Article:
There’s more to running a video production company than buying a camera, installing some editing software and hanging up a shingle. Entrepreneurially-minded video producers know that they must pay their dues in the work-for-hire space in order to build a reputation and grow a large customer base. This means consistently delivering a product that meets or exceeds the expectations of their clients based on the agreed upon rate of pay for the job. As newcomers enter the production-for-hire space they often need to begin by creating work alone and for free as they hone their skills, learn from mistakes, build a demo reel to showcase their work and gain the trust of their clientele; after all, happy customers are our best marketers.
There’s only so much that one individual can take on.
Those who endure this challenging yet exciting alone and free phase of the entrepreneurial process will eventually enjoy the excitement of landing work with actual paying clients who, incidentally, are often less demanding and easier to please that those getting work for free. At this stage, the independent producer is still typically working as a one person operation: seeking clients, making pitches, writing estimates, and signing contracts, then setting up their own lighting and audio rigs, running the camera, directing talent and supervising their own script on set before ingesting their own footage, editing the entire production and presenting it back to the client for approval. As challenging as this may sound, many independent producer/editors (pre-editors) love working this way. They control their own schedules, negotiate their own rates and are the masters of their own creative domains. For many, this is level of alone and paid production business is enough. At some point, however, the one-person production house will reach a limit with regard to how much work he or she can handle. There’s only so much that one individual can take on. When this threshold is inevitably reached, the pre-editor will be faced with a choice: turn away work, or hire a helper to expand production bandwidth and grow their business.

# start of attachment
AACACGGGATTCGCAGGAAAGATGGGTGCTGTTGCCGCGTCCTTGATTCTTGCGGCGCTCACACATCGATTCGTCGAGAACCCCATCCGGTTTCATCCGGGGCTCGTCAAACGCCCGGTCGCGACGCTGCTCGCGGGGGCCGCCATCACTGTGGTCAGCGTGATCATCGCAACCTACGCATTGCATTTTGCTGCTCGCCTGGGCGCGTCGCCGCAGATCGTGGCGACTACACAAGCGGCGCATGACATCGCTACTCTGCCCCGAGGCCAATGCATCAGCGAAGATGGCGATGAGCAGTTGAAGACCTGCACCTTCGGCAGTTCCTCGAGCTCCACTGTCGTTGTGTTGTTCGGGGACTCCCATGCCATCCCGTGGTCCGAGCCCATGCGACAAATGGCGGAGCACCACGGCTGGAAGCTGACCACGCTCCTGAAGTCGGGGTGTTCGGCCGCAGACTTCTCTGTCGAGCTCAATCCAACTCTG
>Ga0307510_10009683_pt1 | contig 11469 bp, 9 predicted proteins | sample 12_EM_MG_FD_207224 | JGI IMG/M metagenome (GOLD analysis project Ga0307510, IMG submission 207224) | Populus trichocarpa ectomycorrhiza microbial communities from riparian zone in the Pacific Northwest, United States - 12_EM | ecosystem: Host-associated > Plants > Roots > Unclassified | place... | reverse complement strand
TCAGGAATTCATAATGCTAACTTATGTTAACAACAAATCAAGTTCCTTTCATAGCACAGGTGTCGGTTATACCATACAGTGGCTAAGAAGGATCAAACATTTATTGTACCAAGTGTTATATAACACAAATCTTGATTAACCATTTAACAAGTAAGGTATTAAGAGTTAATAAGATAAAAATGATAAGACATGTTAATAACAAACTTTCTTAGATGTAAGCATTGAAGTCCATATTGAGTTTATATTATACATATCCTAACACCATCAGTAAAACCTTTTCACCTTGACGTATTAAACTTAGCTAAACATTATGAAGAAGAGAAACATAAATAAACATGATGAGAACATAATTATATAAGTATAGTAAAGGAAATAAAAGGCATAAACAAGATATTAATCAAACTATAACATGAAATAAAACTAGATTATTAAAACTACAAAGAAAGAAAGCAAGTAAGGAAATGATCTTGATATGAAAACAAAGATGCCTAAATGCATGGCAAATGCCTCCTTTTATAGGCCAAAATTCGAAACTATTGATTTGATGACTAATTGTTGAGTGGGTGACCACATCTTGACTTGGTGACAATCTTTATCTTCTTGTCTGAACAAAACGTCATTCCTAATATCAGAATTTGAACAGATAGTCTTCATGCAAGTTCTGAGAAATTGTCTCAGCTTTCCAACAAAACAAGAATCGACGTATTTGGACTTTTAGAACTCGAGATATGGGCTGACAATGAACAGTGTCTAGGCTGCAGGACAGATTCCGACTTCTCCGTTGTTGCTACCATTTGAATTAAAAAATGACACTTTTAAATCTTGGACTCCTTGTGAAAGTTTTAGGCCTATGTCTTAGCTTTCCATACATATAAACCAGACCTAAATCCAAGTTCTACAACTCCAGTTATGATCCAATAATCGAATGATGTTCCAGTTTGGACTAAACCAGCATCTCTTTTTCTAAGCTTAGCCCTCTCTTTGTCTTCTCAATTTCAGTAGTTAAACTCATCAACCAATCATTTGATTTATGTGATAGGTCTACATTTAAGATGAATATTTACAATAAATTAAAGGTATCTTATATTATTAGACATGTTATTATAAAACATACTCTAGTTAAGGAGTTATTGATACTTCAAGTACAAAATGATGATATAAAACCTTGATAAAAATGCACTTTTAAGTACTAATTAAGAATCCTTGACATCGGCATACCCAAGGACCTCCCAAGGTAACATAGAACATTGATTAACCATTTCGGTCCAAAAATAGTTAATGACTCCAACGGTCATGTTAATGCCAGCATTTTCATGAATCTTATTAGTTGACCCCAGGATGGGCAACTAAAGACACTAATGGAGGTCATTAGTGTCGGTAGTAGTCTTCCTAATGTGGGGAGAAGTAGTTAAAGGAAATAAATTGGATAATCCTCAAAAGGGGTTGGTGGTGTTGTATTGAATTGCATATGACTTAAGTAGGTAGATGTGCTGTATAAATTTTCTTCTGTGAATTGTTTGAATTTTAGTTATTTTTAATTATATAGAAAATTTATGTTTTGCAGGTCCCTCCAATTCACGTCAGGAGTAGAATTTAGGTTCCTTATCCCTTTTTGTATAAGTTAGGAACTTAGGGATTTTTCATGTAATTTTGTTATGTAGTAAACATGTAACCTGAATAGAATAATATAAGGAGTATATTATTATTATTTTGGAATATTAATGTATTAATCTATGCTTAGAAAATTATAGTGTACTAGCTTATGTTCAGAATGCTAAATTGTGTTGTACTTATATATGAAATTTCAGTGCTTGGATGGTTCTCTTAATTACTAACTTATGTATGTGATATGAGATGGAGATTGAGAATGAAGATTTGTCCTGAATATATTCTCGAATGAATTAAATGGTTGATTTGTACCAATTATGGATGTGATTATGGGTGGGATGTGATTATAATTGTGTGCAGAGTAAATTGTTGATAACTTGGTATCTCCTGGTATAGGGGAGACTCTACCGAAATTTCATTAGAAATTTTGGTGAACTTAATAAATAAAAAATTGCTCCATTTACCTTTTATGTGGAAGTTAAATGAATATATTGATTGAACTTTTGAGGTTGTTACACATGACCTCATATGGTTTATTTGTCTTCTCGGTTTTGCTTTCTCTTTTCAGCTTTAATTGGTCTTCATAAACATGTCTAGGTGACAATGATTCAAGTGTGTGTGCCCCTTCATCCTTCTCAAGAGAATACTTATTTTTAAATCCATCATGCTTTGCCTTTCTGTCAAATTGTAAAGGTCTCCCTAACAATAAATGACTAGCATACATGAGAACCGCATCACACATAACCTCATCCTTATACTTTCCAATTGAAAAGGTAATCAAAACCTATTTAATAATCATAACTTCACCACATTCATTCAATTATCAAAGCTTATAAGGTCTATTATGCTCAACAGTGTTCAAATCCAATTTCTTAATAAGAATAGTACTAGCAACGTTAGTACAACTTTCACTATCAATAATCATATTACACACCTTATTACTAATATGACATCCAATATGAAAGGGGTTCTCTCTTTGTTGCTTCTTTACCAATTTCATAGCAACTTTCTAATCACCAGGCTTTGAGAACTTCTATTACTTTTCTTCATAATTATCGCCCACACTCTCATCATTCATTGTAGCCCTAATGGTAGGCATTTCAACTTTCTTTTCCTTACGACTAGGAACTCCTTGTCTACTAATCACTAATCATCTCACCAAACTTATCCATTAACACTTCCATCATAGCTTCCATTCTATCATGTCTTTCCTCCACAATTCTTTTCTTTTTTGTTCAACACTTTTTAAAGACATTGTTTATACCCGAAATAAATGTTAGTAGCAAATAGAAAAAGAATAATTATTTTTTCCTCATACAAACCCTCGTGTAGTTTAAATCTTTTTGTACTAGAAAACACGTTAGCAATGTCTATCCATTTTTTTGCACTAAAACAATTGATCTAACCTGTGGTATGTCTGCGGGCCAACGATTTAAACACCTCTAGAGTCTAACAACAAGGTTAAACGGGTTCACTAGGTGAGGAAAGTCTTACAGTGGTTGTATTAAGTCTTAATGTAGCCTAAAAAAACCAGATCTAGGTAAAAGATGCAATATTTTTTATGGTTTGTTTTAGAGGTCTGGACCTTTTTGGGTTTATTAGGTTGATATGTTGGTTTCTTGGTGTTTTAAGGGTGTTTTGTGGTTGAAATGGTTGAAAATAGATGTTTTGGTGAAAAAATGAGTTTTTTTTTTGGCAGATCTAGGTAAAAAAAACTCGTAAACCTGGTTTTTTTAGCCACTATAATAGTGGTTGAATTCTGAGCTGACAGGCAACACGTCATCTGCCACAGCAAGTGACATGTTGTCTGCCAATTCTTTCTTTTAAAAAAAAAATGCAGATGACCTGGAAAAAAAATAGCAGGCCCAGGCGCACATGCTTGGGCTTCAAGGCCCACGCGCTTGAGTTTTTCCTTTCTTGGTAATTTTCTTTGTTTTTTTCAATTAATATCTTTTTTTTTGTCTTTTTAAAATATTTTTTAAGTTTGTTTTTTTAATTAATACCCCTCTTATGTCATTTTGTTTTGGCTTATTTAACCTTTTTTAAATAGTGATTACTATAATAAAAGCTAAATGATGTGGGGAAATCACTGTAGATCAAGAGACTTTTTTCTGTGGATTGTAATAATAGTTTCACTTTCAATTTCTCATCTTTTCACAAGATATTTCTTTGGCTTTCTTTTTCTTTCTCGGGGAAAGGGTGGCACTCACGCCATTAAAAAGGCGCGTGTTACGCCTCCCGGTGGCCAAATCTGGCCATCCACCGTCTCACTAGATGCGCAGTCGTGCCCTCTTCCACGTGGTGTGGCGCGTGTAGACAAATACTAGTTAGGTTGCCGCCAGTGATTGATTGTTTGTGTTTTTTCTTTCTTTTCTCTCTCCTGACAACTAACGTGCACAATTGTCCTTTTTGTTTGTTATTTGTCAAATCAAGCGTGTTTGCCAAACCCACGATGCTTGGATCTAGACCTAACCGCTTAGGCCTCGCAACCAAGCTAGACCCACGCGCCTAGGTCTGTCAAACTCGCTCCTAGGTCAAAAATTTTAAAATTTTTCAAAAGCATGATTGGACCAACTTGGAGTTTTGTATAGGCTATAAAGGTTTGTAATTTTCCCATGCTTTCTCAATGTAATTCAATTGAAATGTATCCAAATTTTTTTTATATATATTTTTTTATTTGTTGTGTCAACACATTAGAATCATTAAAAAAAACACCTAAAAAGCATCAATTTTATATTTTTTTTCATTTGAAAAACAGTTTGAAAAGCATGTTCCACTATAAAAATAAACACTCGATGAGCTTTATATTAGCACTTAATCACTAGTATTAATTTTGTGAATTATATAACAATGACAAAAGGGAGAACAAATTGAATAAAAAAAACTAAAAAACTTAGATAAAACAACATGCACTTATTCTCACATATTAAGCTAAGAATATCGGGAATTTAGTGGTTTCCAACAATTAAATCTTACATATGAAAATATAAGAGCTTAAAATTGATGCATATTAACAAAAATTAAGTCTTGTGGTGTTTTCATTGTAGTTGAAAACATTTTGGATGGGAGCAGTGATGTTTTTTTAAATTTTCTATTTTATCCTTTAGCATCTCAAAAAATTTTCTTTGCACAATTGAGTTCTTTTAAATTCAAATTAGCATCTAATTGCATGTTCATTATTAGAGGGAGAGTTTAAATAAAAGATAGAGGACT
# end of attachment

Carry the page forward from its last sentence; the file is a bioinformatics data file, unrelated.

When it’s time to make your first hire there are a few options to consider. These are ranked from low to high in terms of experience, ability and cost.
Option 1: Hire a production assistant – Perhaps all you really need is an extra set of hands to carry gear, run for a fresh battery or hold a reflector. A production assistant (PA) can be young and unskilled, but must be an eager helper. While a PA may not drastically increase your bandwidth, the incremental efficiencies you find will add up.
Option 2: Hire a production protege – An aspiring but inexperienced video enthusiast can be a great choice as your first hire. This person can be taught to monitor audio, position lighting or run a second camera. After doing a series of shoots together you can send your protege out alone to handle simple shoots. Likewise, you can train your protege to ingest footage and rough out an initial edit. Eventually, you may hand off entire productions to be completed under your supervision.
Option 3: Hire a production specialist – You may choose to concentrate on one part of your production process and hire an experienced and trustworthy specialist to own another part of the job. You may feel that you need to be on site for each shoot, controlling the shot list and directing the acquisition of footage. In this case you may opt to hire an experienced editor to handle all of your post-production workflow. Or flip the scenario and send out a shooter to capture your footage so you can handle post. This type of skilled hire will cost more, but can bring in an exponential return on your investment.
Option 4: Hire a production partner – Whether you call them a partner and share the costs and profits equally or if they merely function as an equal in carrying the weight of production work, having a functional partner who you can empower to shoot, edit, concept and sell is a huge asset. This kind of co-producer can help you take on more jobs and crank them out with greater efficiency than someone who has to be closely managed. In time, he or she may even become a team leader who trains up others in your company.
Whatever role your new hire takes on, make sure both you and your new employee are benefiting from your arrangement. Hire the right person for the job, and you’ll be ready to take on more working on tighter deadlines — and make more money in the process.
Matthew York is Videomaker's Publisher/Editor.